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Oh lord that irks me.

We should find the worst or least liked species of trichocereus and all pass them around as trichocereus cv Verne .

Absolutely wondonerful idea! It'd have to be a cuzco!

Except that his name would then end up being kind of famous, which he'd probably like in some kind of sick way. Haha! ;)

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BillyThKid==Zircon6

:crux:

He's not

I believe zircon6 hates nothing more than K. Trout, so he'll never join a community where trout is a member and much respected by all the members

Edited by Philocacti
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^^^Thunderhorse

"who was cactus kate anyway? , someone cool thats having their name ripped off?"

Not entering into this discussion but isnt Cactus Kate a forum member from Tasmania, ??

that's a ways from America! & really its not my business.

Maybe her name got ripped off???

At least she has cacti named after her now!

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@Billy, Have you ever tried contacting the seller(s) about your interest in a larger cutting? If your willing to pay, I doubt they will care what size you want as long as they have it available. in the US 1ft is just kind of the "standard", but the rest of the world uses 30.48cm :P . Also instead of searching for "peruviana", try searching for named clones? I'm pretty sure IcarosDNA is still considered a true peru, but could be wrong. I have a 2ft rooted specimen that is very beautiful... I got it as a 1ft unrooted cutting last year :wink: . Finally, you have to remember that anyone selling anything on ebay is looking for money. Hopefully in the past two years you've built a bit of a good rep and made friends with a few other growers? These boards are great for getting what your looking for; the members tend to care more about plants than profit. I can't tell you how much free shit I've received over the years, though many collectors will still gladly accept cash :lol:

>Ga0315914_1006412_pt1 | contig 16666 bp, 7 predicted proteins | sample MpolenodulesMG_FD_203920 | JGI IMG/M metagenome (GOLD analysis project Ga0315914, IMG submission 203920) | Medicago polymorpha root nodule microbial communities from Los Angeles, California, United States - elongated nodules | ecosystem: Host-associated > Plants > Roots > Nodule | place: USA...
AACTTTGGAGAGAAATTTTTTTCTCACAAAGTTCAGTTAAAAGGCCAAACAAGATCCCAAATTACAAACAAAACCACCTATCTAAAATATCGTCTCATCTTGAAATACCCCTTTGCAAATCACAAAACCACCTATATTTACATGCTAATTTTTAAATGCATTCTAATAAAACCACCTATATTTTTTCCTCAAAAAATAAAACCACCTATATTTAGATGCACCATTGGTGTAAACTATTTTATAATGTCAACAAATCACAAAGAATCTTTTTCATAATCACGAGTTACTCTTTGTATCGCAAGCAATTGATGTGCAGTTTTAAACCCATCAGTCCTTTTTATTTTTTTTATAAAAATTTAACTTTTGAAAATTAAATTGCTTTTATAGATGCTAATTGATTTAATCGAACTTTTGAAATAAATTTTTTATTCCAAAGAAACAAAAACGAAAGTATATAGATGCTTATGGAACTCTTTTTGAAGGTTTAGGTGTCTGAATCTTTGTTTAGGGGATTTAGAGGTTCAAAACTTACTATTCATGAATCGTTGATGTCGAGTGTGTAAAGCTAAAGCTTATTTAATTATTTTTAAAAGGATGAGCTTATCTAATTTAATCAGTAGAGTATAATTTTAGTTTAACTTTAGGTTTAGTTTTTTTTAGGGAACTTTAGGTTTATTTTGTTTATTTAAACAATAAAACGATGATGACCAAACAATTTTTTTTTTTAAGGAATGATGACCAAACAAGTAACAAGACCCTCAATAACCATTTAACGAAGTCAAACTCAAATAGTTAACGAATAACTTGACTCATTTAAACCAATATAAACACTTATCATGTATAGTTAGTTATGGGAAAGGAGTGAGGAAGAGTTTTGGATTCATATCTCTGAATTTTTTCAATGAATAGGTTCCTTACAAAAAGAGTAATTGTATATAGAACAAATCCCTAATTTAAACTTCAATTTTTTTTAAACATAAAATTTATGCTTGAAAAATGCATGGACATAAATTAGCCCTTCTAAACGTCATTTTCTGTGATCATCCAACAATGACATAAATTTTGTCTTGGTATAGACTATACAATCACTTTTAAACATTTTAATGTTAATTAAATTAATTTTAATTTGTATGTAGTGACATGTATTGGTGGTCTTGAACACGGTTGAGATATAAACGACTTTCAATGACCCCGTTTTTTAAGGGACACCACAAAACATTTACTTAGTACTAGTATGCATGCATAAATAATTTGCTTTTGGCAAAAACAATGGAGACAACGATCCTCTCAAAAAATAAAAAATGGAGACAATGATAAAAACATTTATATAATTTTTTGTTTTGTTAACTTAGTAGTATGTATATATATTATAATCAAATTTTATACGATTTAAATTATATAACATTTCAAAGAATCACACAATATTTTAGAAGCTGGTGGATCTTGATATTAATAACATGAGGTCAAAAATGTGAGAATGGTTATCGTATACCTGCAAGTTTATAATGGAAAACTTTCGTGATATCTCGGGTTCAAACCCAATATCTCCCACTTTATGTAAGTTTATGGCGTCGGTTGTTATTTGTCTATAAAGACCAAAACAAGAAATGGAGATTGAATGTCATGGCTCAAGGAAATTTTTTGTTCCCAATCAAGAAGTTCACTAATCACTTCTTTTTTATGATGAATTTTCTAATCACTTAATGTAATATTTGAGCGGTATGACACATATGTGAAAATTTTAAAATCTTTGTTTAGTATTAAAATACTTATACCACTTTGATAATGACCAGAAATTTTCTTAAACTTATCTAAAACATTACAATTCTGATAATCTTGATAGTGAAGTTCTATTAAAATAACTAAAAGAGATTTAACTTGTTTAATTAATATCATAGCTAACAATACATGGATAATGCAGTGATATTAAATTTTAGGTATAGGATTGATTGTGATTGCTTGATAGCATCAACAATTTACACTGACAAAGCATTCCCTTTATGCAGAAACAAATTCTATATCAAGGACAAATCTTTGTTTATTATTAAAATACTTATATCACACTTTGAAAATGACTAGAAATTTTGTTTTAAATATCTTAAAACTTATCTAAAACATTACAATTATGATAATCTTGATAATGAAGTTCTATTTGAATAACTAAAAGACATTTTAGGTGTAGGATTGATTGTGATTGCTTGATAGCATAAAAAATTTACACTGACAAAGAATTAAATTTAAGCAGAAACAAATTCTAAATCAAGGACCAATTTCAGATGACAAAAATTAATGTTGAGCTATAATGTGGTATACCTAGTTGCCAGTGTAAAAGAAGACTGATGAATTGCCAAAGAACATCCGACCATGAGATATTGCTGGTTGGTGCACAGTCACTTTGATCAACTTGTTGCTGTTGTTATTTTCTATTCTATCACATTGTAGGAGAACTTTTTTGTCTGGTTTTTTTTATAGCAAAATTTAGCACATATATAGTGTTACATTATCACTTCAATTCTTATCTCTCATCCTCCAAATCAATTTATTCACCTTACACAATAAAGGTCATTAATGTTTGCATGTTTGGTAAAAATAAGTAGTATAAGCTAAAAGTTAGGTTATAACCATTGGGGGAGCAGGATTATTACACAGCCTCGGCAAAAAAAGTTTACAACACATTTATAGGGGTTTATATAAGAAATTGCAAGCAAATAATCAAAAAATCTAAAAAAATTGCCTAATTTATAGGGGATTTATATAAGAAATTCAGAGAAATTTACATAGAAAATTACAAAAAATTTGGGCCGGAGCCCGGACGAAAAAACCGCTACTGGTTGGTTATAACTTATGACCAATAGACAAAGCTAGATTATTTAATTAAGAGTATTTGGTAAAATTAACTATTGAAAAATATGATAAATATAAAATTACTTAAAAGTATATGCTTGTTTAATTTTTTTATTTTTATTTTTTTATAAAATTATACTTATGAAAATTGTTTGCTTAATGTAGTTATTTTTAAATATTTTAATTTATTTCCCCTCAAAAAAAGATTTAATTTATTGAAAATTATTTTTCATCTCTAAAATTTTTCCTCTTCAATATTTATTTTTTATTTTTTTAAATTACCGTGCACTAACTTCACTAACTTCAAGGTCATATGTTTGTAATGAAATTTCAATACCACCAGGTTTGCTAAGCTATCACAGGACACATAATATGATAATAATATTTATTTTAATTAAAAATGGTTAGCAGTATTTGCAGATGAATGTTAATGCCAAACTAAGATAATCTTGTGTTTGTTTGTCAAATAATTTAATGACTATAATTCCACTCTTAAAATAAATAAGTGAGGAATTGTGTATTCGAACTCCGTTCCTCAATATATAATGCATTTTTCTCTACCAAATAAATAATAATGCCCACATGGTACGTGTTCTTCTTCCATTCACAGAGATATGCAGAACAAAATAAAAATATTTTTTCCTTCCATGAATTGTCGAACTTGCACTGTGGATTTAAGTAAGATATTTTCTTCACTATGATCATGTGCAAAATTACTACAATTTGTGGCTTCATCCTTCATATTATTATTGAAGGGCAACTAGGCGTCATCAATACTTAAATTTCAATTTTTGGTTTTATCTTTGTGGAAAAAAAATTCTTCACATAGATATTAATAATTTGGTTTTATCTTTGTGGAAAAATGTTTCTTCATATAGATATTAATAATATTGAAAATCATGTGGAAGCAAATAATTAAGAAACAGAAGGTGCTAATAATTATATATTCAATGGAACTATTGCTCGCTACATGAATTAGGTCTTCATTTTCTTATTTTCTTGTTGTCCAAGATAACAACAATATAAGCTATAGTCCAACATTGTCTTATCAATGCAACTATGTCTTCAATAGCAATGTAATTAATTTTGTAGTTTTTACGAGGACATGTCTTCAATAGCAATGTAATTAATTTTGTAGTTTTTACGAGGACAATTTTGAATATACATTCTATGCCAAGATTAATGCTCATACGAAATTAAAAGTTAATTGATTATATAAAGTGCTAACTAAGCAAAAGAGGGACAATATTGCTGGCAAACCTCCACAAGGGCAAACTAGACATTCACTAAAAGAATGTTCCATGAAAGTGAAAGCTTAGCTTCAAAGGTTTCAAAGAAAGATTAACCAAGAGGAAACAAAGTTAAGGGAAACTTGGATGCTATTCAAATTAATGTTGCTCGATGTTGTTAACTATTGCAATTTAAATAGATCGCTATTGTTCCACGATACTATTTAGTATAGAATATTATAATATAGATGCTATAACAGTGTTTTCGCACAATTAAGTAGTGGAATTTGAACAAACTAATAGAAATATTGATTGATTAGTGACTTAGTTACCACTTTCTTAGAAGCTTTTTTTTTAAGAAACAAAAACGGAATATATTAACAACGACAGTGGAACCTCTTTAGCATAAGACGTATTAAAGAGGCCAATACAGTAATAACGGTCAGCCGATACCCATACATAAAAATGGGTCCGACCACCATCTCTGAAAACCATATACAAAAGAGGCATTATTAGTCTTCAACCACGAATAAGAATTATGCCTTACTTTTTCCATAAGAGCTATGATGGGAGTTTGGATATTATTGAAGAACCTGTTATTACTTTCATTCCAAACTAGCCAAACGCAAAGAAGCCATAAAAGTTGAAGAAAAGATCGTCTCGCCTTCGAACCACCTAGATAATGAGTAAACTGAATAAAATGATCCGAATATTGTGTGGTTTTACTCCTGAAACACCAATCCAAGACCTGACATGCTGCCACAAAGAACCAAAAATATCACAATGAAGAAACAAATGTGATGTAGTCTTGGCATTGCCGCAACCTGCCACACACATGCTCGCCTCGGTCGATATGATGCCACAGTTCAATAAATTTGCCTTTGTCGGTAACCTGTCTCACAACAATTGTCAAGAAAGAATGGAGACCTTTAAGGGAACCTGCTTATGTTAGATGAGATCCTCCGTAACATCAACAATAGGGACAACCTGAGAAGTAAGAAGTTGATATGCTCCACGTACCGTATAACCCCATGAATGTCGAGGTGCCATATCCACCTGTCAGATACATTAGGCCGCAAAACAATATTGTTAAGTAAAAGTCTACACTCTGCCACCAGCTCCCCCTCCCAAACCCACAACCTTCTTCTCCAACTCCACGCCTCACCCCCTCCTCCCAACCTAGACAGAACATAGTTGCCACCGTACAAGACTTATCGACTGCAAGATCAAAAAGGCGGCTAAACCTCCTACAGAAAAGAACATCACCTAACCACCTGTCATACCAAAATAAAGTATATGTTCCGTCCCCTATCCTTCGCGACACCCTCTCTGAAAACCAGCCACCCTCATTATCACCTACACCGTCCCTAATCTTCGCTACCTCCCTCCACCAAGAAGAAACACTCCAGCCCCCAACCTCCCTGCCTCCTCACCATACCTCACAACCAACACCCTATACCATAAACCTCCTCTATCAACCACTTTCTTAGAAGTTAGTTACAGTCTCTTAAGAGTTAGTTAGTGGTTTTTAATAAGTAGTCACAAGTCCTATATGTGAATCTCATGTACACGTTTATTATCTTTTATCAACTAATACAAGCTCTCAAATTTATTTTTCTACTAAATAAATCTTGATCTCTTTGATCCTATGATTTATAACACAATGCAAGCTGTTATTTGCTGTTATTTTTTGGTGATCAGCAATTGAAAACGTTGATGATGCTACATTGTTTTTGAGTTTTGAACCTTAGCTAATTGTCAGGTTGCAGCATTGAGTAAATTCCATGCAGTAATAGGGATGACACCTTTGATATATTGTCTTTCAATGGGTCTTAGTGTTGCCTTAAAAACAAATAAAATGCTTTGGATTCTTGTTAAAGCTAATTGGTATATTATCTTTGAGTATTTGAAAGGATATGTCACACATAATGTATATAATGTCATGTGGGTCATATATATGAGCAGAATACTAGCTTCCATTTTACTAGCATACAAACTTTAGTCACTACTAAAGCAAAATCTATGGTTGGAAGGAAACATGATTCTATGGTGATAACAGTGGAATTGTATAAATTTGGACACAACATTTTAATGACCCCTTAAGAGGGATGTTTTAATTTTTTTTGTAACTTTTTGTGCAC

Aside from a member here from TAS, there was another Cactus Kate in the US... Kate Jackson. This is from the sellers site I think? (http://www.sacredcactus.com/landscaping.htm)

Kate Jackson lived in Watsonville, California where she had ran Desert Theatre selling cactus & succulents. She propagated cuttings brought back from Peru by a botanist in the 1960's. When I met her in 1986 she already had a huge stand of plants from which she took cuttings. The photos above show an old plant that had been growing for decades. That is a single plant in the front of her nursery, I didn't photograph the larger group in the middle of the 1-acre property. Kate sold me my first San Pedro cuttings in 1986, teaching me how to propagate them.

14footer_2006.jpg

In October, 1989 the Loma Prieta earthquake toppled the Oakland Freeway, a portion of the SF Bay Bridge, and destroyed apartments in the Marina district of San Francisco. That was 50 north. Kate's nursery was tens of miles closer; the ground shaking snapped off dozens of tall tips. She called me to drive down and load up my car. Today I have thousands of plants directly descended from this great "mother plant."